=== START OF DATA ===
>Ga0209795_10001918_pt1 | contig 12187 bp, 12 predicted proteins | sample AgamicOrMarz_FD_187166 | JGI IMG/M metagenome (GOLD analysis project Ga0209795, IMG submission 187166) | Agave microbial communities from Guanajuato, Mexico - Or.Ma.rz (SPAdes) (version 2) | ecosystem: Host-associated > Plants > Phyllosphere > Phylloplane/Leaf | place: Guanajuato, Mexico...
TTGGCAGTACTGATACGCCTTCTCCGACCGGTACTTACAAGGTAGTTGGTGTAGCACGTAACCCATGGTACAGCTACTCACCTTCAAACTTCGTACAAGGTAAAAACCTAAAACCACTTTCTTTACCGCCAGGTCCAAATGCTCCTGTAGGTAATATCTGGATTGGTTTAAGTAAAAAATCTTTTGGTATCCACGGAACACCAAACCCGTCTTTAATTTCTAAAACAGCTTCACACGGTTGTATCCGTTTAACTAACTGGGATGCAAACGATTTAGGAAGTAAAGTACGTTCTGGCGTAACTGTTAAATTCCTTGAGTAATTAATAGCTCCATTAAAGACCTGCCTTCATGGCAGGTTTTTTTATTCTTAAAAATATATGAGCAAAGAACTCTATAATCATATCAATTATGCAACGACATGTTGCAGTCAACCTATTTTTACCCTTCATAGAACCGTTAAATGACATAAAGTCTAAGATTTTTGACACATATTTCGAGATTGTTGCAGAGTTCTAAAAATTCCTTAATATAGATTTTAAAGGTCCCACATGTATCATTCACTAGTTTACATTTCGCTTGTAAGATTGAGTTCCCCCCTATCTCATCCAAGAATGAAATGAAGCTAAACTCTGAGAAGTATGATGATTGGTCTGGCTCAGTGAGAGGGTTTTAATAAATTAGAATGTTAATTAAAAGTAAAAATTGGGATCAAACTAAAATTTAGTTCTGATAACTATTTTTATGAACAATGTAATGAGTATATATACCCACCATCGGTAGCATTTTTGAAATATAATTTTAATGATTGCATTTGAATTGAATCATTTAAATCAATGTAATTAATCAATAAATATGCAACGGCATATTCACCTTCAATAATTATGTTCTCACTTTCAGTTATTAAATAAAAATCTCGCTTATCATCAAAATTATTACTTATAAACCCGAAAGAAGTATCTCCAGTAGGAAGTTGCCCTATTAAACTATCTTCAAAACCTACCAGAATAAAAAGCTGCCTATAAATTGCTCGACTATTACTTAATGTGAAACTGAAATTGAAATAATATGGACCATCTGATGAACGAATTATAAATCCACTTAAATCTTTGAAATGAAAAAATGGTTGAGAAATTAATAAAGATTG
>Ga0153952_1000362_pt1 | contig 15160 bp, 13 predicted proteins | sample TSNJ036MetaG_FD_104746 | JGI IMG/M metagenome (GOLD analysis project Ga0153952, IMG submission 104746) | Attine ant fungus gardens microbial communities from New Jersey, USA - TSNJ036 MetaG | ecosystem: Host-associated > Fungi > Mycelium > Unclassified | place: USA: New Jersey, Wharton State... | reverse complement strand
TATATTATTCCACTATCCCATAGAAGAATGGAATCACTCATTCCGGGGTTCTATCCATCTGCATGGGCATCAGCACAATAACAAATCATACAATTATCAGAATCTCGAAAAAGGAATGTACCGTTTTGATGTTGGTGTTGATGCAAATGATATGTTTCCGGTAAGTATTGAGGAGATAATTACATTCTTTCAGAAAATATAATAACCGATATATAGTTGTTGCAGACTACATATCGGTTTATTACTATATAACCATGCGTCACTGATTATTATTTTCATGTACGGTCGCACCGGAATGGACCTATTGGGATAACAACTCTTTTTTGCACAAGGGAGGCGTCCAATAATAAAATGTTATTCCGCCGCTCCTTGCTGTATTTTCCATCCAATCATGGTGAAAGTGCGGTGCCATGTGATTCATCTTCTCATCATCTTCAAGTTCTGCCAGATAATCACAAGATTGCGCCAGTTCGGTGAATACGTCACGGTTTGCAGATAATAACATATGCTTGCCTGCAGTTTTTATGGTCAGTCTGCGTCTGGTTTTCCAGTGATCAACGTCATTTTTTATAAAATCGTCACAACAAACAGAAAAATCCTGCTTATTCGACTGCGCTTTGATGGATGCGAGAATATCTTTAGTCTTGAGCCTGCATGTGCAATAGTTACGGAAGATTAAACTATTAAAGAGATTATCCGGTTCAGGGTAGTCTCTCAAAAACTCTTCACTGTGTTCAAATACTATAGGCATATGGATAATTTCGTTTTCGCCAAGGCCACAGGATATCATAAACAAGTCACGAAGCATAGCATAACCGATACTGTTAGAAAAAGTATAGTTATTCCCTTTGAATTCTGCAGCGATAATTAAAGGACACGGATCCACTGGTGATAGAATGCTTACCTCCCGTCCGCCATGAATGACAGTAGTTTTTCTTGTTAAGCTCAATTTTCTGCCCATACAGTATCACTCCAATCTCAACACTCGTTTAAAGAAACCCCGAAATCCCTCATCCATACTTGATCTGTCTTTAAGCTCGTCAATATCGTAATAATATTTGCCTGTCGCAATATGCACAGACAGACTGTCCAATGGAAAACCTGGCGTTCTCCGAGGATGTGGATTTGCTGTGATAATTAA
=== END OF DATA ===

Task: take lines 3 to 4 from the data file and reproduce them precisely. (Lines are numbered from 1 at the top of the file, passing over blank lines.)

>Ga0153952_1000362_pt1 | contig 15160 bp, 13 predicted proteins | sample TSNJ036MetaG_FD_104746 | JGI IMG/M metagenome (GOLD analysis project Ga0153952, IMG submission 104746) | Attine ant fungus gardens microbial communities from New Jersey, USA - TSNJ036 MetaG | ecosystem: Host-associated > Fungi > Mycelium > Unclassified | place: USA: New Jersey, Wharton State... | reverse complement strand
TATATTATTCCACTATCCCATAGAAGAATGGAATCACTCATTCCGGGGTTCTATCCATCTGCATGGGCATCAGCACAATAACAAATCATACAATTATCAGAATCTCGAAAAAGGAATGTACCGTTTTGATGTTGGTGTTGATGCAAATGATATGTTTCCGGTAAGTATTGAGGAGATAATTACATTCTTTCAGAAAATATAATAACCGATATATAGTTGTTGCAGACTACATATCGGTTTATTACTATATAACCATGCGTCACTGATTATTATTTTCATGTACGGTCGCACCGGAATGGACCTATTGGGATAACAACTCTTTTTTGCACAAGGGAGGCGTCCAATAATAAAATGTTATTCCGCCGCTCCTTGCTGTATTTTCCATCCAATCATGGTGAAAGTGCGGTGCCATGTGATTCATCTTCTCATCATCTTCAAGTTCTGCCAGATAATCACAAGATTGCGCCAGTTCGGTGAATACGTCACGGTTTGCAGATAATAACATATGCTTGCCTGCAGTTTTTATGGTCAGTCTGCGTCTGGTTTTCCAGTGATCAACGTCATTTTTTATAAAATCGTCACAACAAACAGAAAAATCCTGCTTATTCGACTGCGCTTTGATGGATGCGAGAATATCTTTAGTCTTGAGCCTGCATGTGCAATAGTTACGGAAGATTAAACTATTAAAGAGATTATCCGGTTCAGGGTAGTCTCTCAAAAACTCTTCACTGTGTTCAAATACTATAGGCATATGGATAATTTCGTTTTCGCCAAGGCCACAGGATATCATAAACAAGTCACGAAGCATAGCATAACCGATACTGTTAGAAAAAGTATAGTTATTCCCTTTGAATTCTGCAGCGATAATTAAAGGACACGGATCCACTGGTGATAGAATGCTTACCTCCCGTCCGCCATGAATGACAGTAGTTTTTCTTGTTAAGCTCAATTTTCTGCCCATACAGTATCACTCCAATCTCAACACTCGTTTAAAGAAACCCCGAAATCCCTCATCCATACTTGATCTGTCTTTAAGCTCGTCAATATCGTAATAATATTTGCCTGTCGCAATATGCACAGACAGACTGTCCAATGGAAAACCTGGCGTTCTCCGAGGATGTGGATTTGCTGTGATAATTAA